feeling drained scale 54 Water butt theory of stress 56 The risk of burnout 57 The looking forward cues 57 Janet writes 57 How might I respond more effectively given this situation again? 59 What would be the consequences of alternative actions for the patient, others and myself? 60 What factors might stop me from responding differently? 60 How do I NOW feel about this experience? 60 Am I now more able to support myself and others better as a consequence? 61 Conclusion 61 Notes 61 4 Framing insights 62 Single lines 63 Framing insights 64 Carper's fundamental ways of knowing 64 The framing perspectives 65 Developmental framing: the being available template 65 The being available template (BAT) 66 Conclusion 68 Note 68 5 The dance with Sophia: the third dialogical movement 69 The dance with Sophia 70 Dialogue as creative play 71 Mapping 71 Narratives of health illness 71 Michael's wife 72 Michael's wife 72 Passing people by 73 Waiting 74 Loneliness 74 Caring 75 Buddhist influence 75 Lifting 75 As if she might shatter 76 Sylvia 76 Sylvia 77 Lorna 79 Conclusion 79 6 Guiding reflection: the fourth dialogical movement 80 Dialogue 80 Why reflection needs to be guided 81 Co
creation of insights 81 The reality wall 82 Contracting 83 What issues need to be contracted? 83 Finding the path 84 The nature of guidance 84 Remoralisation 86 Pulling free 86 Conclusion 87 7 Weaving and performing narrative: the fifth and sixth dialogical movements 88 Fifth dialogical movement 88 Methodology 88 Narrative form 89 Creativity 90 Fiction 91 Coherence 91 Sixth dialogical movement 92 Change value of narrative 93 Conclusion 94 Note 94 8 The reflective curriculum 95 The community of inquiry 96 Collaboration 96 Peers 96 Potential benefits of a reflective curriculum 97 Potential constraints to the reflective curriculum 98 Theory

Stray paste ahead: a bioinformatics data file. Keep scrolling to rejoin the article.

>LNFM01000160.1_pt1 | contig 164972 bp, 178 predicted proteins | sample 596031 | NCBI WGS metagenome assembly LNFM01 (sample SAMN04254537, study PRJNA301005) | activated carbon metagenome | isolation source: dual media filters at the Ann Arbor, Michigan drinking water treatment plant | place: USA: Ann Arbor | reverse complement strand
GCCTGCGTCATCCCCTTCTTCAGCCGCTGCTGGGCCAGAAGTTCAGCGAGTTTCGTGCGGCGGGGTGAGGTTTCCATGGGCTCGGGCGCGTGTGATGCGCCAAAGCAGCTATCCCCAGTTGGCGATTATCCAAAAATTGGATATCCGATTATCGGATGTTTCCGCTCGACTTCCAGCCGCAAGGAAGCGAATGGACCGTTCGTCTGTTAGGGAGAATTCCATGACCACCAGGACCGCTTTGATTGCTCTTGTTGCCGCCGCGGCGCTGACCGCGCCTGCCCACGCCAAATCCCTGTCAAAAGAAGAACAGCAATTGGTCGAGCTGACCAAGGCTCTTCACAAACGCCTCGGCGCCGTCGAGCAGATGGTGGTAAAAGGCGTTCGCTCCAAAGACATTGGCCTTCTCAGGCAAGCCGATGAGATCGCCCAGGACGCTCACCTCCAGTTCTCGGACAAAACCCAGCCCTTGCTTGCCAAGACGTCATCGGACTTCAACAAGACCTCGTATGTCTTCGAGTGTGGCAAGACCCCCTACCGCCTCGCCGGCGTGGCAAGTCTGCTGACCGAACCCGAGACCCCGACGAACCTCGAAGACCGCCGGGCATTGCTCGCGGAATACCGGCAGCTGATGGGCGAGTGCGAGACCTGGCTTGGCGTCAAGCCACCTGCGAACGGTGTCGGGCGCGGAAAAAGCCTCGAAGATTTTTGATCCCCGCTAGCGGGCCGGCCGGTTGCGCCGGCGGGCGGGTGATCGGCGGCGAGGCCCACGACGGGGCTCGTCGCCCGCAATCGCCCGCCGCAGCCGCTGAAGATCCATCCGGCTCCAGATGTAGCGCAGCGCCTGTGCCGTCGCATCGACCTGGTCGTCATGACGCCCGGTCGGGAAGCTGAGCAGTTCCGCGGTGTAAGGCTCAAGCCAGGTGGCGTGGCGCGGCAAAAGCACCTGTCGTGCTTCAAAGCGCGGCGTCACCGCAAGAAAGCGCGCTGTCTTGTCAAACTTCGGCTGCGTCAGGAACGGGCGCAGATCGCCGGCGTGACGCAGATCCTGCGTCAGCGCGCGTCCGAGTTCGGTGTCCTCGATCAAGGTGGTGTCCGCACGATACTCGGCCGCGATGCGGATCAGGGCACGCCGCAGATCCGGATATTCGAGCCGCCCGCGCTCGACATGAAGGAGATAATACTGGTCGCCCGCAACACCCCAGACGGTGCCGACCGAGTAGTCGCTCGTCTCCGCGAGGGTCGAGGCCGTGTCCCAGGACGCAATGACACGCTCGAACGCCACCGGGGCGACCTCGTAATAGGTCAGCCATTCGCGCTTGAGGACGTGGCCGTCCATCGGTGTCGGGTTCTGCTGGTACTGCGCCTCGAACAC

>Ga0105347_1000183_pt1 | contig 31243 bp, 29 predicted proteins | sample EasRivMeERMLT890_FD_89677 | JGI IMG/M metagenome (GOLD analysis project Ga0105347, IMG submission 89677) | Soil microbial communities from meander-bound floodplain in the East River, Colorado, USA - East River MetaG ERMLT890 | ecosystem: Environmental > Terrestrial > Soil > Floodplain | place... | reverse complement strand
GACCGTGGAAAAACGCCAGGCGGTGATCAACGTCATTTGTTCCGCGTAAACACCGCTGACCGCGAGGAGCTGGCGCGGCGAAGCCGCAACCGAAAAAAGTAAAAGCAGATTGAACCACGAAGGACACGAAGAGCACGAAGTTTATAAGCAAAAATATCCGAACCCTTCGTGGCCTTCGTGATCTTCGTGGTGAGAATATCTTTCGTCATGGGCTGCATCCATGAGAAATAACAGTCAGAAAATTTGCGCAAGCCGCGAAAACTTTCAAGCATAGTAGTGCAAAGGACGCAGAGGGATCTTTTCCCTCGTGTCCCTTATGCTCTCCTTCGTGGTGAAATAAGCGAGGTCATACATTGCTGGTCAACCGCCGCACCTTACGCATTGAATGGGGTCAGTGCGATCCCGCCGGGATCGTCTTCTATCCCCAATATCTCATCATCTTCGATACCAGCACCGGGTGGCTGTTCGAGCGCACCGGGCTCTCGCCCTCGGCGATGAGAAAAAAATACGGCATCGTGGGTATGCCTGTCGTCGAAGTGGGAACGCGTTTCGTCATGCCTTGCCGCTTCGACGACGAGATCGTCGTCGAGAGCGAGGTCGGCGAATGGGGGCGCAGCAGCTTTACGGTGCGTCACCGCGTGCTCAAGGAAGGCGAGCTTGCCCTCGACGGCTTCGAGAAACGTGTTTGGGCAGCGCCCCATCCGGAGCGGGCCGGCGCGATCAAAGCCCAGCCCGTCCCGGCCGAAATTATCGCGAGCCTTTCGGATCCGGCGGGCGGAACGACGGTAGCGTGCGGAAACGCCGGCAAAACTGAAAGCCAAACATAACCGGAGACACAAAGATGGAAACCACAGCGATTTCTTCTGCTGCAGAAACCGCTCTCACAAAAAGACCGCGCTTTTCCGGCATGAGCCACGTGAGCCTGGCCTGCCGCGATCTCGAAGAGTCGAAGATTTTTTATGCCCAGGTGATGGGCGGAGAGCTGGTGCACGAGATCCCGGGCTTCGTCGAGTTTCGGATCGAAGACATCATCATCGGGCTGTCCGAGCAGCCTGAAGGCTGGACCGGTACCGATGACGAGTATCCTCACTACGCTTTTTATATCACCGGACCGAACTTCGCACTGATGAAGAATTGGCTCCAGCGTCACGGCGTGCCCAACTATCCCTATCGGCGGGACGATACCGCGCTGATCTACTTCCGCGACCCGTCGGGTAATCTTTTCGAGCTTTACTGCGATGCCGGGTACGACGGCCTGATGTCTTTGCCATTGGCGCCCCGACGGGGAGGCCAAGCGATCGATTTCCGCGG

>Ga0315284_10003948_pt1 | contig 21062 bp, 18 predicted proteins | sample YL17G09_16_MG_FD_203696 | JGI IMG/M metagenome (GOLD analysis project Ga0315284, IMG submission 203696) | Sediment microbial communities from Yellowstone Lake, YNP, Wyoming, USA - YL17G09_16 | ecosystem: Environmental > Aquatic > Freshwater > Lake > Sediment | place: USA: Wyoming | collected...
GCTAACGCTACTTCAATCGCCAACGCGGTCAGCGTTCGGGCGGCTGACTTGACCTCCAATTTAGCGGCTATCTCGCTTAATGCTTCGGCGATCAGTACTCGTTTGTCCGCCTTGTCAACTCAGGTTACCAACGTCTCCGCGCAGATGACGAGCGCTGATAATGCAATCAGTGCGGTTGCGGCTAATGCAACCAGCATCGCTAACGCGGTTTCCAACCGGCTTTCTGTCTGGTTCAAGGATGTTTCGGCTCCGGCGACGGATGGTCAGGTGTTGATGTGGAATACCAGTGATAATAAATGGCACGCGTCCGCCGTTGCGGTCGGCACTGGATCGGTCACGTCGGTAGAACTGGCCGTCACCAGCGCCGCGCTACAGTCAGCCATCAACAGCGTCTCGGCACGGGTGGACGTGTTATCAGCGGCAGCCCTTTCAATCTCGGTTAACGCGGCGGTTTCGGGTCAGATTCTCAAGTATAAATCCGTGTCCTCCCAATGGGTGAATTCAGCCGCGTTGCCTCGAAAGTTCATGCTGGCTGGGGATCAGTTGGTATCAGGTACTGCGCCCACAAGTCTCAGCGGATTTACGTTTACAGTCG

practice gap 98 Imagining the shape of a reflective curriculum 99 Guided reflection groups 101 Dialogue 102 The talking stick 102 Skilled guides 103 Storytelling 103 Art workshops 104 Performance 104 Jane's rap 104 Imagine 105 The rub 105 Journal entry 1 106 Journal entry 2 107 Honour thy mother 107 Journal entry 3 110 Journal entry 4 111 Judging reflective writing 115 Programmes 115 Conclusion 116 Notes 116 9 Reflection on touch and the environment 117 Touch 117 Commentary 120 Environment (Jill) 121 Conclusion 124 10 The emotional cost of caring 125 Simon writes 125 Commentary 129 Note 130 11 Life begins at 40 131 Clare writes 131 Electrocardiographs (ECGs) 131 Insight 135 Reflection 136 12 Balancing the wind or a lot of hot air 138 Jim writes 138 Mary 139 The pain clinic referral 140 Mary's family 140 Reflection 144 13 A reflective framework for clinical practice 146 The Burford NDU model: caring in practice 146 Vision 146 Valid vision 149 The nature of caring 149 Suffering 150 Nurturing growth 150 Knowing caring 150 The internal environment of practice 152 Social utility 152 From vision to reality 153 A structural view of a refl ective framework for clinical practice 154 A system to ensure the vision is realised within each clinical moment 154 Wavelength theory 156 The Burford NDU reflective cues 157 Tony 158 Who is this person? 159 What meaning does this health event have for the person? 160 How is this person feeling? 160 How has this event affected their usual life pattern and roles? 160 How do I feel about this person? 161 How can I help this person? 161 What is important for this person to make his stay in the hospice comfortable? 162 What support does this person have in life? 162 How does this person view the future? 162 Reflection on being available to Tony 163 A system to ensure effective communication 163 Narrative notes 164 Talk 164 Reflective handover 164 Bedside handover 165 Patient notes 166 Narrative 168 A reflective quality system to ensure effective practice 169 A system to ensure staff are enabled to realise the vision as a lived reality 169 Organisational culture 170 Conclusion 170 Notes 170 14 Reflective leadership 171 A little voice in a big arena 172 Reflection 175 Transformational leadership 178 Power 178 Journal entry